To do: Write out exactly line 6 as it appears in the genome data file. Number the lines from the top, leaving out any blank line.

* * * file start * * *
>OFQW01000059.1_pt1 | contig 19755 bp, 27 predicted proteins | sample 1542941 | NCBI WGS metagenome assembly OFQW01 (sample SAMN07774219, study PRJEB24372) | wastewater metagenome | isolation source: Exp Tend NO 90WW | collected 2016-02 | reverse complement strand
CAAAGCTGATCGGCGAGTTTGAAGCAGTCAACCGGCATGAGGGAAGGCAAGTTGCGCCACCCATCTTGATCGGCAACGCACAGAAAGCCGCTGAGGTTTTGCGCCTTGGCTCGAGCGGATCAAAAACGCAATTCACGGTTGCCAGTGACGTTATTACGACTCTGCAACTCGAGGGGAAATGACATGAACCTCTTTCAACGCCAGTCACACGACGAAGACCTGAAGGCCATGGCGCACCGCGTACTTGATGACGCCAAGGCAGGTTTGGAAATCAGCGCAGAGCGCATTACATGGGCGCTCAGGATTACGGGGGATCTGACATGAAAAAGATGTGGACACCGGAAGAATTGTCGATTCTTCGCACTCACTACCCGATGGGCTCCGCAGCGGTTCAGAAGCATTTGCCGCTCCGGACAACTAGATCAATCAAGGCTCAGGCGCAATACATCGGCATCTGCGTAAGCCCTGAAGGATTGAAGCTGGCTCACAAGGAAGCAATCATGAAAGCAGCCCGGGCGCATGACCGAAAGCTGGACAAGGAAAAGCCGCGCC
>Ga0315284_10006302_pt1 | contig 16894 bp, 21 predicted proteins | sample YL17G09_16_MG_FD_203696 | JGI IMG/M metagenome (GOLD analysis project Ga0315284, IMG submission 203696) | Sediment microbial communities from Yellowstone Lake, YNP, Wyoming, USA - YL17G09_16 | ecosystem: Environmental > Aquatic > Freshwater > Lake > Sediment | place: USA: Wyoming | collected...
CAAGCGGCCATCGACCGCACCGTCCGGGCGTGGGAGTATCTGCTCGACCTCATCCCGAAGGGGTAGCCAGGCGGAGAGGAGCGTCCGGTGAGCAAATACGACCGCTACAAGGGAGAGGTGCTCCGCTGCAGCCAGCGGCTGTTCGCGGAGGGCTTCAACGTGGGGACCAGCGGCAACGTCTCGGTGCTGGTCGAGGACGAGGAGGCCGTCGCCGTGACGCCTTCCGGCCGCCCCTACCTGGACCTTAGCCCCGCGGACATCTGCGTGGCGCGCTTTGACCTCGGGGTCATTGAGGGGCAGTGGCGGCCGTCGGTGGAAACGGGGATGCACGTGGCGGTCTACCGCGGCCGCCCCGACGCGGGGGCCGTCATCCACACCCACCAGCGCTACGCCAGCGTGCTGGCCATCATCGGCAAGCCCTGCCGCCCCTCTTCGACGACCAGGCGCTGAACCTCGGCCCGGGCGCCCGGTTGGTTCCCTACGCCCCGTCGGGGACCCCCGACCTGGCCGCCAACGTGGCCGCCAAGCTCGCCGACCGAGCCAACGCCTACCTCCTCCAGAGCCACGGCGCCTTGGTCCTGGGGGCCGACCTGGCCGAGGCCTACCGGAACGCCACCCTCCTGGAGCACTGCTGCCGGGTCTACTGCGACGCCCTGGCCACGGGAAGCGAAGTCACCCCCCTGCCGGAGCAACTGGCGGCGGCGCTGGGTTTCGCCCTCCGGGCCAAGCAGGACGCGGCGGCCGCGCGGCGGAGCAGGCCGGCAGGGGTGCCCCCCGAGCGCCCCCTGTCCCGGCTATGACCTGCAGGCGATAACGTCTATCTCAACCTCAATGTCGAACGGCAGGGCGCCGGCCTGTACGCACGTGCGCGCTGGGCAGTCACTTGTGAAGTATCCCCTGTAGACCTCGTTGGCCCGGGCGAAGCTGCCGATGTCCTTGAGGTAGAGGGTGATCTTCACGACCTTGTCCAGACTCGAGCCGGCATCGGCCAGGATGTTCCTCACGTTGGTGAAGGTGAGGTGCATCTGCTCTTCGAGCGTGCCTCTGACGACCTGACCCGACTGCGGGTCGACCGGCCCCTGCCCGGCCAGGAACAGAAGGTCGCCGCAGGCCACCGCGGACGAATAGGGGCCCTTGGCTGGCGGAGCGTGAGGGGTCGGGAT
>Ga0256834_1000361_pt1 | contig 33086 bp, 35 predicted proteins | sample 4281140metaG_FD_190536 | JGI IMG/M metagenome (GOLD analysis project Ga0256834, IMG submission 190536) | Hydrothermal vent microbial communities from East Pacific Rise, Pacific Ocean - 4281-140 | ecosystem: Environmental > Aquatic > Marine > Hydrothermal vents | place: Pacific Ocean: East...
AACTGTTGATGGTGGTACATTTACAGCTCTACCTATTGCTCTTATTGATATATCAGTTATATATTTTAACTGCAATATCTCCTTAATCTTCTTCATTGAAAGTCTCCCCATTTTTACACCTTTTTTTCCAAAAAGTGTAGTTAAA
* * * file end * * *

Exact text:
AACTGTTGATGGTGGTACATTTACAGCTCTACCTATTGCTCTTATTGATATATCAGTTATATATTTTAACTGCAATATCTCCTTAATCTTCTTCATTGAAAGTCTCCCCATTTTTACACCTTTTTTTCCAAAAAGTGTAGTTAAA